A climb up Cape's family tree
Monday, March 13, 2006
To look at Diane Gray's book of ancestral records is to see how the Internet has democratized information gathering.
"Some of this stuff I couldn't find again if you paid me," said Gray. "It was just like I find one icon online and I click on it and that leads to another icon and I click on that and before you know it I've got all this stuff about my family."
"Sometimes I wake up in the middle of the night and find her slumped over the keyboard," laughed husband John.
Gray, of St. Peters, Mo., has good reason to be interested. As the great-great-great-great-great-granddaughter of Joseph McFerron, the first clerk of Cape Girardeau District, she is a descendant of one of the city's founding fathers.
McFerron signed the initial plat of the city 200 years ago when Louis Lorimier gave his four acres to create Cape Girardeau.
Diane, her husband, and her daughter Allison made their first trip to Cape Girardeau last weekend to visit the home of her ancestors and to do more research about family history. But before traveling anywhere, Diane spent countless hours looking at microfiche in her local library and scanning the web for anything McFerron related.
"She's part Irish and part Norwegian, that means she's really stubborn, but that's also what makes her a great researcher," said John.
Diane said part of her interest comes from family tragedy. "I guess I first got interested when we had a 14-month-old son die in infancy," she said. "One of the things the doctors asked me was whether it was genetic, if anyone else in my family had died in infancy and so I looked and I found it happened a lot in my family. After a while I just kept digging and digging and eventually it turned into this."
"This" is a massive tome of census records, photographs, death certificates, newspaper clippings and other miscellania concerning the history of the McFerron family dating back to Episcopal preacher Joseph Senior's immigration from Ireland to Pittsburgh in 1795.
Diane is not alone in this field.
Web sites like ancestry.com and webroots.com have proliferated in recent years, giving genealogy seekers clickable access to all sorts of data. Many census records, probate records and land records that previously required hours of bleary-eyed microfiche work are now available online.
Enterprising genealogy sites have even purchased thousands of domain names of common surnames that redirect amateur researchers to for-profit sites.
But that's not all, as more and more people put their own family's genealogical research online the network of available family data grows and grows. Diane found a treasure trove of information through the Web site of a distant cousin named Barbara Breedlove of Texas. Breedlove had done thorough research of the McFerron family and her Web site helped fill in gaps for Diane.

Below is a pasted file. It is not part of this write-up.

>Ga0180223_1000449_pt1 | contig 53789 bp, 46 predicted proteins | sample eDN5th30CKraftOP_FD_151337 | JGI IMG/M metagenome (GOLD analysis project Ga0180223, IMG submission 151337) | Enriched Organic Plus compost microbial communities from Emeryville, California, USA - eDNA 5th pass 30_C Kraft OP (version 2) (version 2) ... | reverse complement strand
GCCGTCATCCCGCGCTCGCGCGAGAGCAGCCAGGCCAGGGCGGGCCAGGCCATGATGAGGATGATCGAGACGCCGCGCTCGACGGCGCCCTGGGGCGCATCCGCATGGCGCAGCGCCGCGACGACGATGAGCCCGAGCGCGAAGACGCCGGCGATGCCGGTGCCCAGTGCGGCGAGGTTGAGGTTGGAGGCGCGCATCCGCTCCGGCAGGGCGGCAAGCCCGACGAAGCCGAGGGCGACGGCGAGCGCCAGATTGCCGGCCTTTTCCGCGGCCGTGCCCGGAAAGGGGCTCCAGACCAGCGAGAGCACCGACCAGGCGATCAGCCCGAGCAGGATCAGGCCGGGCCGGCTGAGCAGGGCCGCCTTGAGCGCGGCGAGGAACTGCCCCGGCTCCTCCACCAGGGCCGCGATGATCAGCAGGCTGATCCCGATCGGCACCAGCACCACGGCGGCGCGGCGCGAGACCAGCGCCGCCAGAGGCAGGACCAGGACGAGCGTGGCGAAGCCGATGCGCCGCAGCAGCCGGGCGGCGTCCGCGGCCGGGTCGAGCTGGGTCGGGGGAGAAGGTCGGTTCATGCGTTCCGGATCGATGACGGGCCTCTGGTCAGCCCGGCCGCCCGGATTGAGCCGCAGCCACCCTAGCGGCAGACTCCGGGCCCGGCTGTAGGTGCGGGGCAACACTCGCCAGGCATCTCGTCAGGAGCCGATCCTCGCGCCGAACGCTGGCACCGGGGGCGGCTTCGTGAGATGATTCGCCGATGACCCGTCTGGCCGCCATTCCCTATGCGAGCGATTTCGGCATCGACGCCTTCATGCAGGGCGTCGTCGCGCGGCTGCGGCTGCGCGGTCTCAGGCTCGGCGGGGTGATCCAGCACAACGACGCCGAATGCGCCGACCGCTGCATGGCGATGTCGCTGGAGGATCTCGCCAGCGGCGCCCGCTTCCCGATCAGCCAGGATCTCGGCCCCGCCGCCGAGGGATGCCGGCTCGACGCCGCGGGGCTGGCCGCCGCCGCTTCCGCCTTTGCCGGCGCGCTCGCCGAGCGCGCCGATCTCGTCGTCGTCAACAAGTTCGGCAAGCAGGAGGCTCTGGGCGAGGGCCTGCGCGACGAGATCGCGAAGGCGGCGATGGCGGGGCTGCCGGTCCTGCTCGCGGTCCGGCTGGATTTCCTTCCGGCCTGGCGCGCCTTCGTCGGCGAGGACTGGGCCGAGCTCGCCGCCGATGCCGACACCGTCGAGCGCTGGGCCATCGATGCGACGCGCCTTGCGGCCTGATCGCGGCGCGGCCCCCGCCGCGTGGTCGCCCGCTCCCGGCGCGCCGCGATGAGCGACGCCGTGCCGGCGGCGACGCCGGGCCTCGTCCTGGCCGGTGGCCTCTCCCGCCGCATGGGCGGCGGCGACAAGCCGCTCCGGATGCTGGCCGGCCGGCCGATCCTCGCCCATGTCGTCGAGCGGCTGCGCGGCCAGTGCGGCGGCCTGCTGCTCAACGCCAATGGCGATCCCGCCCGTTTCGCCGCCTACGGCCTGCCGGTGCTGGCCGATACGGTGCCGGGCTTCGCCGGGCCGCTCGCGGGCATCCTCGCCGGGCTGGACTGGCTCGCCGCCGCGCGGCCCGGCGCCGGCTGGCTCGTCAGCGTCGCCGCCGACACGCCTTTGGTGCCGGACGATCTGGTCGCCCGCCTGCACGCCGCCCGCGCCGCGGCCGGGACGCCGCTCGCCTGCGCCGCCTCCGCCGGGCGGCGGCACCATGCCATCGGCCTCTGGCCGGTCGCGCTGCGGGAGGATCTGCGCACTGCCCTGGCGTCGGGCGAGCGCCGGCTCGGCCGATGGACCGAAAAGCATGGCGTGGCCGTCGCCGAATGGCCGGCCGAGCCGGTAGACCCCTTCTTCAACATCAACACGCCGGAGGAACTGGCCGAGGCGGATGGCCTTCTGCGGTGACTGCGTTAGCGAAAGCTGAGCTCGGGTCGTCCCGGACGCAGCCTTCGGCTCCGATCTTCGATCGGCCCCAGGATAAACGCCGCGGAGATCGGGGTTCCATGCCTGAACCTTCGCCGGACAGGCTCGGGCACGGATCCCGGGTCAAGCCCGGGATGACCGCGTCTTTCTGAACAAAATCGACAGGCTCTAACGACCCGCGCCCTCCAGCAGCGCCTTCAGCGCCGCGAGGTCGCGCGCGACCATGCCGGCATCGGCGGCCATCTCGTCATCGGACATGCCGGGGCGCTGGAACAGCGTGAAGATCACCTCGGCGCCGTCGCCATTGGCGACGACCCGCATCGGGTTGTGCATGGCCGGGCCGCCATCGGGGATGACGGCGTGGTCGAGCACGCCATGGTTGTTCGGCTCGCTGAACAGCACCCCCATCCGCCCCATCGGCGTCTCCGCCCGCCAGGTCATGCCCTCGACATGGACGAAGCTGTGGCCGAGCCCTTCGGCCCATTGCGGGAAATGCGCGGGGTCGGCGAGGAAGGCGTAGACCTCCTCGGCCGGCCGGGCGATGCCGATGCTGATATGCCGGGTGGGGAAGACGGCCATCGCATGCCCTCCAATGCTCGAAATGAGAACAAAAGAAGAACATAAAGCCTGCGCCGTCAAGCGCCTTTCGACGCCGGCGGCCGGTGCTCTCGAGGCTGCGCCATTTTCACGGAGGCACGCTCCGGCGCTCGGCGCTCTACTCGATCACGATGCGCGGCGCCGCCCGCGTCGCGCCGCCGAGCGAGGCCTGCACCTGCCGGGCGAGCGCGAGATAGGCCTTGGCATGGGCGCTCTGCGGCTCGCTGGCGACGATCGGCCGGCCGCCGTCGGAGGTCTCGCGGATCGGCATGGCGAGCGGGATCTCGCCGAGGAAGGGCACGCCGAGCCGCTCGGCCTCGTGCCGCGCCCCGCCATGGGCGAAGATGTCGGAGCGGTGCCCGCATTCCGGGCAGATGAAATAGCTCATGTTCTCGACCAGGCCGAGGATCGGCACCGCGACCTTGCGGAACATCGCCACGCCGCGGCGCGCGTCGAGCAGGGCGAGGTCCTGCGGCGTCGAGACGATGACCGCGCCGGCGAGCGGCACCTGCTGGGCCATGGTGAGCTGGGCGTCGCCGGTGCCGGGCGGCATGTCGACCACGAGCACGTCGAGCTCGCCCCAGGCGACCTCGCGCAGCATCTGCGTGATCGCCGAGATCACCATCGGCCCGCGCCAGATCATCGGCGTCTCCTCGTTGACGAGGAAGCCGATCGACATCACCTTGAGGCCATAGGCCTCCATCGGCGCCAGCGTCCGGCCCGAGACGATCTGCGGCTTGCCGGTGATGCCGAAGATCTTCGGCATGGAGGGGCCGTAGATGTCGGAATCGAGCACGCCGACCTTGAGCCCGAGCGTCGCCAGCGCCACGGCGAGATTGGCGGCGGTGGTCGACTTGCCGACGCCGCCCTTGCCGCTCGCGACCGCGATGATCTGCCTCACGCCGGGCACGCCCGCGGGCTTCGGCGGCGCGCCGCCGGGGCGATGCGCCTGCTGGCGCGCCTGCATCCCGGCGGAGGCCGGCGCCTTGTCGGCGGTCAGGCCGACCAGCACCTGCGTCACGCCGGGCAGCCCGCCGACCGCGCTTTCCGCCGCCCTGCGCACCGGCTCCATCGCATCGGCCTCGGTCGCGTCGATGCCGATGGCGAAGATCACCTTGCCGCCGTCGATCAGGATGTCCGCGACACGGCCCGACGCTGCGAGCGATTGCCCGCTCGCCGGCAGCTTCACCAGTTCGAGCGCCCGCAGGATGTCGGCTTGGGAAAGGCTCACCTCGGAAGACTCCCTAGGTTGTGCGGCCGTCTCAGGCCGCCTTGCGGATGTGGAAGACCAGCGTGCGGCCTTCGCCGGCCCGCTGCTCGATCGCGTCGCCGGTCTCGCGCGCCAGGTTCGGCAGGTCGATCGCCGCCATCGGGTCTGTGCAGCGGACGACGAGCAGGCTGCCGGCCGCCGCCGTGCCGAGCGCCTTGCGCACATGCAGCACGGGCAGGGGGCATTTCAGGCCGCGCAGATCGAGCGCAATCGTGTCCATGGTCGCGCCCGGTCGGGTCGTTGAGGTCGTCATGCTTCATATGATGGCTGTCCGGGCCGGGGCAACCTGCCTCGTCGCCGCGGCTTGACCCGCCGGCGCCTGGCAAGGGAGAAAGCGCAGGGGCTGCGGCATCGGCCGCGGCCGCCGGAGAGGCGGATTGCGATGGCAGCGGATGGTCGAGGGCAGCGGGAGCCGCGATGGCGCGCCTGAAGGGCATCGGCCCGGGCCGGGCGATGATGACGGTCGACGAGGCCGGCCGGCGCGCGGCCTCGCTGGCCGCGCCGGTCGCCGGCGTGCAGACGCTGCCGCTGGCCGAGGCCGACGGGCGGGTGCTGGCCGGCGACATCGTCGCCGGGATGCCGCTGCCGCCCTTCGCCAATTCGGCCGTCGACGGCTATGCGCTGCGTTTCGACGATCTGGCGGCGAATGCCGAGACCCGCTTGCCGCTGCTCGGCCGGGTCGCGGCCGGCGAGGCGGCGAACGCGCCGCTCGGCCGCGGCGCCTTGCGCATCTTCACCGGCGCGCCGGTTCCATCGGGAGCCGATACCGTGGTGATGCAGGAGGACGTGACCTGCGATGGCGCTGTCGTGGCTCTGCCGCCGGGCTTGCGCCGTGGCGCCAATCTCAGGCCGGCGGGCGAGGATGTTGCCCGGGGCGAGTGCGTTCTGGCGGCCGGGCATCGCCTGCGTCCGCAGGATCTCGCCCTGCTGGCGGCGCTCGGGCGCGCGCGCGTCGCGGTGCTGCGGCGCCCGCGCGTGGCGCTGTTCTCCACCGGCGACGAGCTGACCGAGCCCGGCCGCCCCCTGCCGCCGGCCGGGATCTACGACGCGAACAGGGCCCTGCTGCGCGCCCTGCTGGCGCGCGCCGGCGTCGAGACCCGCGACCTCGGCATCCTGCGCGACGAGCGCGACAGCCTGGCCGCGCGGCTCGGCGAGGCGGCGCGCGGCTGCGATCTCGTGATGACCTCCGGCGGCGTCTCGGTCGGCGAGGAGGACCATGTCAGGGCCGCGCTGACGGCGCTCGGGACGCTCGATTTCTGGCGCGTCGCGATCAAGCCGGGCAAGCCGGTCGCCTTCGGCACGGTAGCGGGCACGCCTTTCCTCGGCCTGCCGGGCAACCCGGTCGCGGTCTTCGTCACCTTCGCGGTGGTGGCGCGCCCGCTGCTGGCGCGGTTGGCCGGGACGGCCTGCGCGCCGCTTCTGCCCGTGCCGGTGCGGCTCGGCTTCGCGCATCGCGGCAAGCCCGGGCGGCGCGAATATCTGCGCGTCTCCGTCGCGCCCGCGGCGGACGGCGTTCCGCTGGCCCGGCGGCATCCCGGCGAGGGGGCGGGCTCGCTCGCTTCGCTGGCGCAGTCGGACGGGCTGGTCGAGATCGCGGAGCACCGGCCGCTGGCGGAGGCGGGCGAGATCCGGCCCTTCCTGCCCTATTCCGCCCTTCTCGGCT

Persistance has paid off for Diane.
Piggybacking off the research of others, she unearthed some long-forgotten details about what caused McFerron to take part in a duel on a Mississippi River Island where he killed another man with a shot to the head.
In an old newspaper article, Diane found reference to a hotel license written by McFerron in 1806 for a William Ogle. In the license the county clerk wrote the following: "And the said William Ogle binds himself to keep a house of good repute and free of licentiousness."
This wording implying that Ogle intended to open a brothel was a severe affront to the hotel owner's sense of dignity.
Before long the two men were standing ten paces from one another on "Bloody Island," a favored spot for dueling on the river. Here Diane also uncovered new information suggesting, through a book published in 1932, that the duel lasted three rounds before McFerron lodged the fatal pistol shot in Ogle's brain. Previous accounts had suggested McFerron killed Ogle on the first shot and got away unscathed. This account said McFerron was shot once in the thigh.
McFerron, although volunteering to give up his office in light of his deed, was kept on due to public sympathy and remained the clerk until his death in 1821.
"I hadn't seen any of this until now," said Jane Randol Jackson, curator of the Cape Girardeau county archives, who had researched McFerron for the city's bicentennial.
But the trip back to Cape Girardeau hasn't been all about the past. Through her research Diane connected with Paul McFerron of Advance, also a direct descendant of Joseph. Paul, a farmer, has done some research of his own on the McFerron line. The two families spent the weekend plodding through cemeteries in Kelso, Advance, Jackson and Cape Girardeau. They photographed the headstones of many common ancestors, but one eluded them.
"No one seems to be able to tell us where Joseph is buried," said Diane.
"I bet he's buried here, but the writing has just worn away," said Paul, wading through ankle-deep mud amid the mossy stones of Lorimier Cemetery on Fountain Street.
Genealogy can be frustrating.
"I just wish we could find him, that would be so cool," said Diane.
But success comes in many forms. The two families hit it off so much, the Grays plan on coming back for a McFerron family reunion on July 8.
For others interested in genealogy, the Cape Girardeau County Genealogical Society is offering a free workshop for people who are direct descendants of the those listed on the original 1803 census. The workshop will take place at 7 p.m. May 9 at the Red House.
335-6611, extension 245